The British mavericks could probably make their career easier: every two years they could quite comfortably write a replica of their heavily praised debut album “The Dark Third”, thus outpace their rival applicants, give regular eargasms to a clearly defined target group which thinks of itself as sophisticated rock music listeners – even as opening act for supposedly bigger, but not nearly as soulful bands – and rest on their dust collecting laurels.
But they do not do it – with heavy emphasis on “NOT”. Instead, PURE REASON REVOLUTION causes a great stir on “Hammer and Anvil” by once again constructing a halfway unpredictable record, which jumps vigorously on the shoulders of the band’s second album “Amor Vincit Omnia” just to reach fearlessly for the stars which the British already dreamed of since their foundation times. Natural evolution needn’t hurt? – Nonsense! Stylistic boundaries make sense? – Pah! Good music doesn’t let itself inspire by the mainstream? – Yes, why not? PURE REASON REVOLUTION had neither sold hearts nor brains when its members had chosen their tension-filled band name, and the keyboards were not purchased to grind down the same old melodies again and again. The quartet has long found its distinctive sound, and an expansion of that one with the resources available within pop, rock and electronica is obviously welcome. If the orchestration turns out drastic, it is equally successful like the implication of well-known formulas such as the harmonic, polyphonic singing, and those distinctively catchy earwig melodies that Jon Courtney comes up with something just like those. So it’s no wonder that this busy inventor often startles out of sleep at night because the musical ideas in his upper story once again beat somersaults.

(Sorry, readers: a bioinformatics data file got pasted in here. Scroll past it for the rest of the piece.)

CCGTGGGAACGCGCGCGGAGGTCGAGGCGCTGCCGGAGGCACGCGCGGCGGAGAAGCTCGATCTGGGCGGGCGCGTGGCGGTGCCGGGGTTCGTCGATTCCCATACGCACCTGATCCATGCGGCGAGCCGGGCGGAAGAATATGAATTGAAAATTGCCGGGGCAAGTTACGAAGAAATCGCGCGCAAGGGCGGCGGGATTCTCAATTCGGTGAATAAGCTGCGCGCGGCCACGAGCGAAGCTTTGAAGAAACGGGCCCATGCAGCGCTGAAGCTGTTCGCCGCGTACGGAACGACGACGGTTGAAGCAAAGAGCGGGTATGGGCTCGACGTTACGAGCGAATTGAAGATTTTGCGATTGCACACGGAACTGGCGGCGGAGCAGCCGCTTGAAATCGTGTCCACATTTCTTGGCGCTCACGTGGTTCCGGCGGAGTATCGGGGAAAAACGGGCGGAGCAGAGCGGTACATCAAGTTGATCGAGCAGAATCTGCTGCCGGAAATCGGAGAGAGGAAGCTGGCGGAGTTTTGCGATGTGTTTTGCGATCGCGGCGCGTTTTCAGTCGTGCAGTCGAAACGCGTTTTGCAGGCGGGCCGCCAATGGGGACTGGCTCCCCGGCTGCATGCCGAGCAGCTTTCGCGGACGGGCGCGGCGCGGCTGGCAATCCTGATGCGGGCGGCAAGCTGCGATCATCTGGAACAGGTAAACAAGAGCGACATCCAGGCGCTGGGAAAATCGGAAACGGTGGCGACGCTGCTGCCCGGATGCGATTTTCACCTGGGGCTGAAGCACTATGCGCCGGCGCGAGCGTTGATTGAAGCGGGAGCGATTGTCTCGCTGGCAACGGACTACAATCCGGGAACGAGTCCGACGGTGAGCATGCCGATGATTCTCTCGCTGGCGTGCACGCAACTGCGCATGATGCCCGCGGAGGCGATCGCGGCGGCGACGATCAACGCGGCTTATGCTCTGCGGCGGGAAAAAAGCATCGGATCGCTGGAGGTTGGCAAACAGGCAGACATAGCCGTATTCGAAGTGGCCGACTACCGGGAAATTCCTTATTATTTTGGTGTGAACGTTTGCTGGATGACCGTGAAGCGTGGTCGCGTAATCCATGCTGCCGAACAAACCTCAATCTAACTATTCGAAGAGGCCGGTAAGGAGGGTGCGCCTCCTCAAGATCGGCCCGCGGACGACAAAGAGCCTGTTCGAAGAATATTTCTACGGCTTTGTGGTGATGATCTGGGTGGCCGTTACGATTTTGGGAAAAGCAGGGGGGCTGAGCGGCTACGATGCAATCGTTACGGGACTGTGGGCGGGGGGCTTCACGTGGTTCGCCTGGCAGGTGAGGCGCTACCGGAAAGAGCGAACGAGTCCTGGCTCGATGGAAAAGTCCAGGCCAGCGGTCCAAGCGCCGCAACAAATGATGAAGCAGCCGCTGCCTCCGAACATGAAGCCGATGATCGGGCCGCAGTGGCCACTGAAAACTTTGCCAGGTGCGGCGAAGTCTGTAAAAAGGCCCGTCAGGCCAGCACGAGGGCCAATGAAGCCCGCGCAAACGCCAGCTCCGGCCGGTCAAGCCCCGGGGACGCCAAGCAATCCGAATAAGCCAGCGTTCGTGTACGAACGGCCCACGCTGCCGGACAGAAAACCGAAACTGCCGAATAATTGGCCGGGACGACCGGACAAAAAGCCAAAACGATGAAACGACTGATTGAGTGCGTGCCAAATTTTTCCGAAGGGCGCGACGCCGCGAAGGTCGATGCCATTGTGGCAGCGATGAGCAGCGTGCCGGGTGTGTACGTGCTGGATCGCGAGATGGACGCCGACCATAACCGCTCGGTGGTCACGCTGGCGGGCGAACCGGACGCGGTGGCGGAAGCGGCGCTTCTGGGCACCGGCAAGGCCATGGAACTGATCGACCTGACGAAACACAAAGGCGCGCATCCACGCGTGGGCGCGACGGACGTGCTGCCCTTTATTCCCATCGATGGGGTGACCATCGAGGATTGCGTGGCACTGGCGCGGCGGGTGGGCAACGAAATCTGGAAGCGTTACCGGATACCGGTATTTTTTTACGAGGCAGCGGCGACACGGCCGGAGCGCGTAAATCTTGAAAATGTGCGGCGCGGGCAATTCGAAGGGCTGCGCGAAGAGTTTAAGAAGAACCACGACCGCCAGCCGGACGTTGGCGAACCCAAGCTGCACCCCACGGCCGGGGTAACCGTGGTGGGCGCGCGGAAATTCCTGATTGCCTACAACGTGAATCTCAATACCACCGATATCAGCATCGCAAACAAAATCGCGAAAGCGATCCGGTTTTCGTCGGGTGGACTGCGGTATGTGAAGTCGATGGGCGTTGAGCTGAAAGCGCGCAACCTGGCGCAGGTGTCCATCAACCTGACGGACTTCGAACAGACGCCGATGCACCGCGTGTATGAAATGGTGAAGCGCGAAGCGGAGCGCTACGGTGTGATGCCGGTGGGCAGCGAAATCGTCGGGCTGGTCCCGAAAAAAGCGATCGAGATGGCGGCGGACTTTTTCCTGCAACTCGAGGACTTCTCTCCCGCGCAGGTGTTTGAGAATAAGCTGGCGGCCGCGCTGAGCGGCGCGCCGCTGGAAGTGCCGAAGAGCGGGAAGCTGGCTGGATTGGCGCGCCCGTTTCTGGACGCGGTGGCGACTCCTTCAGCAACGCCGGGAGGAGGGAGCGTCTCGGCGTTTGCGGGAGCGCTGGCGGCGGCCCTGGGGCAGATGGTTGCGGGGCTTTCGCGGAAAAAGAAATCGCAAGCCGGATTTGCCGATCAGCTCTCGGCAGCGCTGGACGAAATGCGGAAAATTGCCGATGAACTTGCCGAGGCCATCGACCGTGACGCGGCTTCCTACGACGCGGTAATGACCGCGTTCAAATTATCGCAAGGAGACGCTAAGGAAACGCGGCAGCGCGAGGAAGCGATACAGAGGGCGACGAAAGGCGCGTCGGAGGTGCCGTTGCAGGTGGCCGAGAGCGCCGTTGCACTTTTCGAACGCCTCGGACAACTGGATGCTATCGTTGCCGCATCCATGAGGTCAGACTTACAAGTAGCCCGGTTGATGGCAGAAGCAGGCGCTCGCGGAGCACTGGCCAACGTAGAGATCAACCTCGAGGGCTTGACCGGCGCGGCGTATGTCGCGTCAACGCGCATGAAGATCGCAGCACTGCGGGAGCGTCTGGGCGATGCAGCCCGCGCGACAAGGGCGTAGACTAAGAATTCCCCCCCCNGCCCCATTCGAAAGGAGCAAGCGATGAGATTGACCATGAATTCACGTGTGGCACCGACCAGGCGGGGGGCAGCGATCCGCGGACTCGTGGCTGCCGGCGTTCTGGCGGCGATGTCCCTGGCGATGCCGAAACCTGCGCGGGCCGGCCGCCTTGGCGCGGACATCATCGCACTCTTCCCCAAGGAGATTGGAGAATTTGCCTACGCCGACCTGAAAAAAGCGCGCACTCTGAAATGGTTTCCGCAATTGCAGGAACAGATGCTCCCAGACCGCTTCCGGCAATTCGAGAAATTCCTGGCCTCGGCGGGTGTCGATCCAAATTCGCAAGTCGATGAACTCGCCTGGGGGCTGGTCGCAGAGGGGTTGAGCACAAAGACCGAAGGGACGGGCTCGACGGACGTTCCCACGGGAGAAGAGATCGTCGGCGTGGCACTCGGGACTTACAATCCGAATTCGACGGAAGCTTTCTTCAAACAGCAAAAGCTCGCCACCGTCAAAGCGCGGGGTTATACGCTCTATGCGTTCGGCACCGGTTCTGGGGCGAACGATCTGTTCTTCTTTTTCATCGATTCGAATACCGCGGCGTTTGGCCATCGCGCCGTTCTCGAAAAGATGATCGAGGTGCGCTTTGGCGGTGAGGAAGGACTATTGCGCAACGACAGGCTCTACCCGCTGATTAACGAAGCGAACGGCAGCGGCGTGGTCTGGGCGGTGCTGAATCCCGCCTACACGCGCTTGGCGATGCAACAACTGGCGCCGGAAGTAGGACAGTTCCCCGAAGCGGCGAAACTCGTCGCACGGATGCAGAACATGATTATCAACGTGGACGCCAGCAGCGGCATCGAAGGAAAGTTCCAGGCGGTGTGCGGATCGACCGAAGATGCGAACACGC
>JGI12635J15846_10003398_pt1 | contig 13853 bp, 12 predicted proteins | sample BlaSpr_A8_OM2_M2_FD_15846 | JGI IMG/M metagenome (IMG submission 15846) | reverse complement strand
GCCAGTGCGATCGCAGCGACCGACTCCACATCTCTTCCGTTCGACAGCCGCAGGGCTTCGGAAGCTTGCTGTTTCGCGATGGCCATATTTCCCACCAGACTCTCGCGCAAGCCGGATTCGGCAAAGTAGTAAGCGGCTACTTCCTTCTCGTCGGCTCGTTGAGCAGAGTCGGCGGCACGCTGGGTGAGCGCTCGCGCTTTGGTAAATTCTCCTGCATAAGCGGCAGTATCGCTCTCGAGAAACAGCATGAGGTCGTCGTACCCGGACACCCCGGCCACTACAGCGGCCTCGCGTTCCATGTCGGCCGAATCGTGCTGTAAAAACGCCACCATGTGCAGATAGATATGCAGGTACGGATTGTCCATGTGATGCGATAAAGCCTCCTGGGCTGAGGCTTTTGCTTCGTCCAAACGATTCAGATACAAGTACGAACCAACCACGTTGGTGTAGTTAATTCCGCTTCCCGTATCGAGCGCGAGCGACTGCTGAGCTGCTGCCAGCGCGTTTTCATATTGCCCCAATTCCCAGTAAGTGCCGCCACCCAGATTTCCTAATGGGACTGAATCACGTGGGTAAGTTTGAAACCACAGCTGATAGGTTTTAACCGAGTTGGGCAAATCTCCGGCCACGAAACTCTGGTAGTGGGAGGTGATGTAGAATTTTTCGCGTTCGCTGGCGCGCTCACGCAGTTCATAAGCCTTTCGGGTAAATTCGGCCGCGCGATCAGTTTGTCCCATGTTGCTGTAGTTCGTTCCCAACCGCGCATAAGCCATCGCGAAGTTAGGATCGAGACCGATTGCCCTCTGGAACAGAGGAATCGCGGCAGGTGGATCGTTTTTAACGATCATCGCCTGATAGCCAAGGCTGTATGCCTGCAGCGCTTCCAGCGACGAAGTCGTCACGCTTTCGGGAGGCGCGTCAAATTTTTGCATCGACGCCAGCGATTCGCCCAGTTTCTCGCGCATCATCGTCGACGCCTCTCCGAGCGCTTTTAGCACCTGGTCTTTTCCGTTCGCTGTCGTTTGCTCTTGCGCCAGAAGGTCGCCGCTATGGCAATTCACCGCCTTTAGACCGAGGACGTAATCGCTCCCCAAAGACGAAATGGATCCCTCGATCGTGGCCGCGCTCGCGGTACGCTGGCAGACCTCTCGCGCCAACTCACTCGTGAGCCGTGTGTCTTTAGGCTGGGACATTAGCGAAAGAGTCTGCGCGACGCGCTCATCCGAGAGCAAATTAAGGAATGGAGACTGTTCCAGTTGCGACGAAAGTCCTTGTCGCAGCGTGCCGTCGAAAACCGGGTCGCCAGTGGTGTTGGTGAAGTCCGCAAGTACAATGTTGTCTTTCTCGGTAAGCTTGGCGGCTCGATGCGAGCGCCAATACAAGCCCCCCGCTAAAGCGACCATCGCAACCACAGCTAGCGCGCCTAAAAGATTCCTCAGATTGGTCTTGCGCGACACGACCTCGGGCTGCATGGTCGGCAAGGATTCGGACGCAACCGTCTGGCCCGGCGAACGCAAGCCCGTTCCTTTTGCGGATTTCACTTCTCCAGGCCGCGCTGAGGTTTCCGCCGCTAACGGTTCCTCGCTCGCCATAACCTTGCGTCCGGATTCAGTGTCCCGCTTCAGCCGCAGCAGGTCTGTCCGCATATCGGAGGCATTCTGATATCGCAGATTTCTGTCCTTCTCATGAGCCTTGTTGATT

The architectural ugliness on the anything but inviting acting cover suggest that PURE REASON REVOLUTION meanwhile hesitate no longer to build up massive techno inspired walls – yet there is more life is to discover behind than it is indicated by the dismal grey concrete blocks. Even if “Hammer and Anvil” is permeated by war and violence, there’s room for relaxation (on the musical level), albeit not much hopeful (in regard to the lyrics). The first edition of the album includes a 52-minute recording of the concert in April 2010 in London on DVD, which reflects the enormous qualities of the band without any superfluous technical frippery.
Label: Superball Music
Avantgenre: Metallized Psychedelic Electro Rock
Official site: http://www.facebook.com/purereasonrevolution
Review online since: 31.01.2011 / 11:27:58
01 – Fight Fire
02 – Black Mourning
03 – Patriarch
04 – Last Man, Last Round
05 – Valour
06 – Over The Top
07 – Never Divide
08 – Blitzkrieg
09 – Open Insurrection
10 – Armistice